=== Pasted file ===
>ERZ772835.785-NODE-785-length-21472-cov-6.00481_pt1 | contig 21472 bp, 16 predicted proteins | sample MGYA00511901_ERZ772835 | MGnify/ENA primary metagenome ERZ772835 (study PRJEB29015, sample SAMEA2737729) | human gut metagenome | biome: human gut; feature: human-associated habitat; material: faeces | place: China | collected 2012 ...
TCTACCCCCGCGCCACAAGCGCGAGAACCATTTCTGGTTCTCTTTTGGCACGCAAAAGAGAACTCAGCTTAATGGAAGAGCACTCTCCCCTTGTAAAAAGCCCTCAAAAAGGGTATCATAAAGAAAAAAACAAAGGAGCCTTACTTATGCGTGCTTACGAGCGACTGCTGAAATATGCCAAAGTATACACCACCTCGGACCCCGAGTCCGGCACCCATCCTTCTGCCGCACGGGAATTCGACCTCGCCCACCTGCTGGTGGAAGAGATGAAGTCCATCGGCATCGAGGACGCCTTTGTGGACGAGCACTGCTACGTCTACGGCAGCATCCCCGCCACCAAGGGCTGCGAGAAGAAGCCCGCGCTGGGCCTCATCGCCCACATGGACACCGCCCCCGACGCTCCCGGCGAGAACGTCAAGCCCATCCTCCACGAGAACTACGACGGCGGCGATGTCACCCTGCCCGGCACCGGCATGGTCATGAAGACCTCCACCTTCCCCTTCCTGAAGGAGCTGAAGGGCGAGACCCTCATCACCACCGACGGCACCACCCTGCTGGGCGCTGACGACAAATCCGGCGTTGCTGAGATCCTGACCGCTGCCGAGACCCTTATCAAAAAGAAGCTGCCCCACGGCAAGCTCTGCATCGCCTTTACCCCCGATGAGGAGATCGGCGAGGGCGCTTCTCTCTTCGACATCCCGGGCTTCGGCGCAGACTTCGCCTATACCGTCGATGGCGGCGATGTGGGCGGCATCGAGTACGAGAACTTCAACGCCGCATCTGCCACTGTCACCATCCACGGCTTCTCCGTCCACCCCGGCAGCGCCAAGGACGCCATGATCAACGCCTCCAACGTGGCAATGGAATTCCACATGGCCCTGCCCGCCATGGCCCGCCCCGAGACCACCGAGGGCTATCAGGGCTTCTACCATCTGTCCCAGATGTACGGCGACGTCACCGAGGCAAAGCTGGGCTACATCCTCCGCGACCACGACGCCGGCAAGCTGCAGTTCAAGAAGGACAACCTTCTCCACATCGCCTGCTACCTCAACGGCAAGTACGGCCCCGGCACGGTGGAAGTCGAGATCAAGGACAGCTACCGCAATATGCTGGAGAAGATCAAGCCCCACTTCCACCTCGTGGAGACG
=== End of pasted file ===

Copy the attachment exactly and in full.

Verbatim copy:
>ERZ772835.785-NODE-785-length-21472-cov-6.00481_pt1 | contig 21472 bp, 16 predicted proteins | sample MGYA00511901_ERZ772835 | MGnify/ENA primary metagenome ERZ772835 (study PRJEB29015, sample SAMEA2737729) | human gut metagenome | biome: human gut; feature: human-associated habitat; material: faeces | place: China | collected 2012 ...
TCTACCCCCGCGCCACAAGCGCGAGAACCATTTCTGGTTCTCTTTTGGCACGCAAAAGAGAACTCAGCTTAATGGAAGAGCACTCTCCCCTTGTAAAAAGCCCTCAAAAAGGGTATCATAAAGAAAAAAACAAAGGAGCCTTACTTATGCGTGCTTACGAGCGACTGCTGAAATATGCCAAAGTATACACCACCTCGGACCCCGAGTCCGGCACCCATCCTTCTGCCGCACGGGAATTCGACCTCGCCCACCTGCTGGTGGAAGAGATGAAGTCCATCGGCATCGAGGACGCCTTTGTGGACGAGCACTGCTACGTCTACGGCAGCATCCCCGCCACCAAGGGCTGCGAGAAGAAGCCCGCGCTGGGCCTCATCGCCCACATGGACACCGCCCCCGACGCTCCCGGCGAGAACGTCAAGCCCATCCTCCACGAGAACTACGACGGCGGCGATGTCACCCTGCCCGGCACCGGCATGGTCATGAAGACCTCCACCTTCCCCTTCCTGAAGGAGCTGAAGGGCGAGACCCTCATCACCACCGACGGCACCACCCTGCTGGGCGCTGACGACAAATCCGGCGTTGCTGAGATCCTGACCGCTGCCGAGACCCTTATCAAAAAGAAGCTGCCCCACGGCAAGCTCTGCATCGCCTTTACCCCCGATGAGGAGATCGGCGAGGGCGCTTCTCTCTTCGACATCCCGGGCTTCGGCGCAGACTTCGCCTATACCGTCGATGGCGGCGATGTGGGCGGCATCGAGTACGAGAACTTCAACGCCGCATCTGCCACTGTCACCATCCACGGCTTCTCCGTCCACCCCGGCAGCGCCAAGGACGCCATGATCAACGCCTCCAACGTGGCAATGGAATTCCACATGGCCCTGCCCGCCATGGCCCGCCCCGAGACCACCGAGGGCTATCAGGGCTTCTACCATCTGTCCCAGATGTACGGCGACGTCACCGAGGCAAAGCTGGGCTACATCCTCCGCGACCACGACGCCGGCAAGCTGCAGTTCAAGAAGGACAACCTTCTCCACATCGCCTGCTACCTCAACGGCAAGTACGGCCCCGGCACGGTGGAAGTCGAGATCAAGGACAGCTACCGCAATATGCTGGAGAAGATCAAGCCCCACTTCCACCTCGTGGAGACG